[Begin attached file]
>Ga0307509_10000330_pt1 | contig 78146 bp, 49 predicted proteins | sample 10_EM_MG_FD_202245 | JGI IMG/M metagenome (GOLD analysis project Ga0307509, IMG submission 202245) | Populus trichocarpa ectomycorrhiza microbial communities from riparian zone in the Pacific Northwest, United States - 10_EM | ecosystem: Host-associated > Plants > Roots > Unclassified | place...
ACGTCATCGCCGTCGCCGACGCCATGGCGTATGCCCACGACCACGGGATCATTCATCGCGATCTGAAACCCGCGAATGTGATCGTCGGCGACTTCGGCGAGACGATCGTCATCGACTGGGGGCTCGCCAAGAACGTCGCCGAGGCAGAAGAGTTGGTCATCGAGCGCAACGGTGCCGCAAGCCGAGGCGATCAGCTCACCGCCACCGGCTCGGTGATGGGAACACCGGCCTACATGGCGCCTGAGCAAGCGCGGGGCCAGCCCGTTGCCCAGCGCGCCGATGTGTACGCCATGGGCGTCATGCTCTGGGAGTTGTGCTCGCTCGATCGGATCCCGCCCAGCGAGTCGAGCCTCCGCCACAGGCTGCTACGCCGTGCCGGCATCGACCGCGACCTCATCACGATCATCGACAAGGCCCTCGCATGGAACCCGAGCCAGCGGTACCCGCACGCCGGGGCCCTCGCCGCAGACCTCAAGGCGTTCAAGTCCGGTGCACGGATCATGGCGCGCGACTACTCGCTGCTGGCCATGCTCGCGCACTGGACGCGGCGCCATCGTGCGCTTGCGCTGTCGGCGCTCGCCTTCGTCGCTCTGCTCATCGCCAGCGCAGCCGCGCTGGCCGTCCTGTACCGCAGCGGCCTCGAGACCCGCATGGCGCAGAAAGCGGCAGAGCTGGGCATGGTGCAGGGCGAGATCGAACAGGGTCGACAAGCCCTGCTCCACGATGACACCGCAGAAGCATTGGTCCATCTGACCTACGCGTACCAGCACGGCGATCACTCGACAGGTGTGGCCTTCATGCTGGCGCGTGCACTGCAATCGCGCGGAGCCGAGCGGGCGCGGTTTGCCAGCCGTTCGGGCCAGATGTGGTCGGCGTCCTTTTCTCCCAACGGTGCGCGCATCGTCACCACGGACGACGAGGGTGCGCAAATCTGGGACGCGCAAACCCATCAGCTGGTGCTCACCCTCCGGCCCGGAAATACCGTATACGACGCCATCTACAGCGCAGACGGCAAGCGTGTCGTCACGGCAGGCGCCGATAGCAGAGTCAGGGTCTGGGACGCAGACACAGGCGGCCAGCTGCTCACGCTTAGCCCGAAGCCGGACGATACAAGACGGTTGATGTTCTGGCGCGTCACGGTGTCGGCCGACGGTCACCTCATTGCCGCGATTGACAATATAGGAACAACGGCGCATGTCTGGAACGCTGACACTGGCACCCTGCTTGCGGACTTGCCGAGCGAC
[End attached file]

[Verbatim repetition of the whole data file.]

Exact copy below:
>Ga0307509_10000330_pt1 | contig 78146 bp, 49 predicted proteins | sample 10_EM_MG_FD_202245 | JGI IMG/M metagenome (GOLD analysis project Ga0307509, IMG submission 202245) | Populus trichocarpa ectomycorrhiza microbial communities from riparian zone in the Pacific Northwest, United States - 10_EM | ecosystem: Host-associated > Plants > Roots > Unclassified | place...
ACGTCATCGCCGTCGCCGACGCCATGGCGTATGCCCACGACCACGGGATCATTCATCGCGATCTGAAACCCGCGAATGTGATCGTCGGCGACTTCGGCGAGACGATCGTCATCGACTGGGGGCTCGCCAAGAACGTCGCCGAGGCAGAAGAGTTGGTCATCGAGCGCAACGGTGCCGCAAGCCGAGGCGATCAGCTCACCGCCACCGGCTCGGTGATGGGAACACCGGCCTACATGGCGCCTGAGCAAGCGCGGGGCCAGCCCGTTGCCCAGCGCGCCGATGTGTACGCCATGGGCGTCATGCTCTGGGAGTTGTGCTCGCTCGATCGGATCCCGCCCAGCGAGTCGAGCCTCCGCCACAGGCTGCTACGCCGTGCCGGCATCGACCGCGACCTCATCACGATCATCGACAAGGCCCTCGCATGGAACCCGAGCCAGCGGTACCCGCACGCCGGGGCCCTCGCCGCAGACCTCAAGGCGTTCAAGTCCGGTGCACGGATCATGGCGCGCGACTACTCGCTGCTGGCCATGCTCGCGCACTGGACGCGGCGCCATCGTGCGCTTGCGCTGTCGGCGCTCGCCTTCGTCGCTCTGCTCATCGCCAGCGCAGCCGCGCTGGCCGTCCTGTACCGCAGCGGCCTCGAGACCCGCATGGCGCAGAAAGCGGCAGAGCTGGGCATGGTGCAGGGCGAGATCGAACAGGGTCGACAAGCCCTGCTCCACGATGACACCGCAGAAGCATTGGTCCATCTGACCTACGCGTACCAGCACGGCGATCACTCGACAGGTGTGGCCTTCATGCTGGCGCGTGCACTGCAATCGCGCGGAGCCGAGCGGGCGCGGTTTGCCAGCCGTTCGGGCCAGATGTGGTCGGCGTCCTTTTCTCCCAACGGTGCGCGCATCGTCACCACGGACGACGAGGGTGCGCAAATCTGGGACGCGCAAACCCATCAGCTGGTGCTCACCCTCCGGCCCGGAAATACCGTATACGACGCCATCTACAGCGCAGACGGCAAGCGTGTCGTCACGGCAGGCGCCGATAGCAGAGTCAGGGTCTGGGACGCAGACACAGGCGGCCAGCTGCTCACGCTTAGCCCGAAGCCGGACGATACAAGACGGTTGATGTTCTGGCGCGTCACGGTGTCGGCCGACGGTCACCTCATTGCCGCGATTGACAATATAGGAACAACGGCGCATGTCTGGAACGCTGACACTGGCACCCTGCTTGCGGACTTGCCGAGCGAC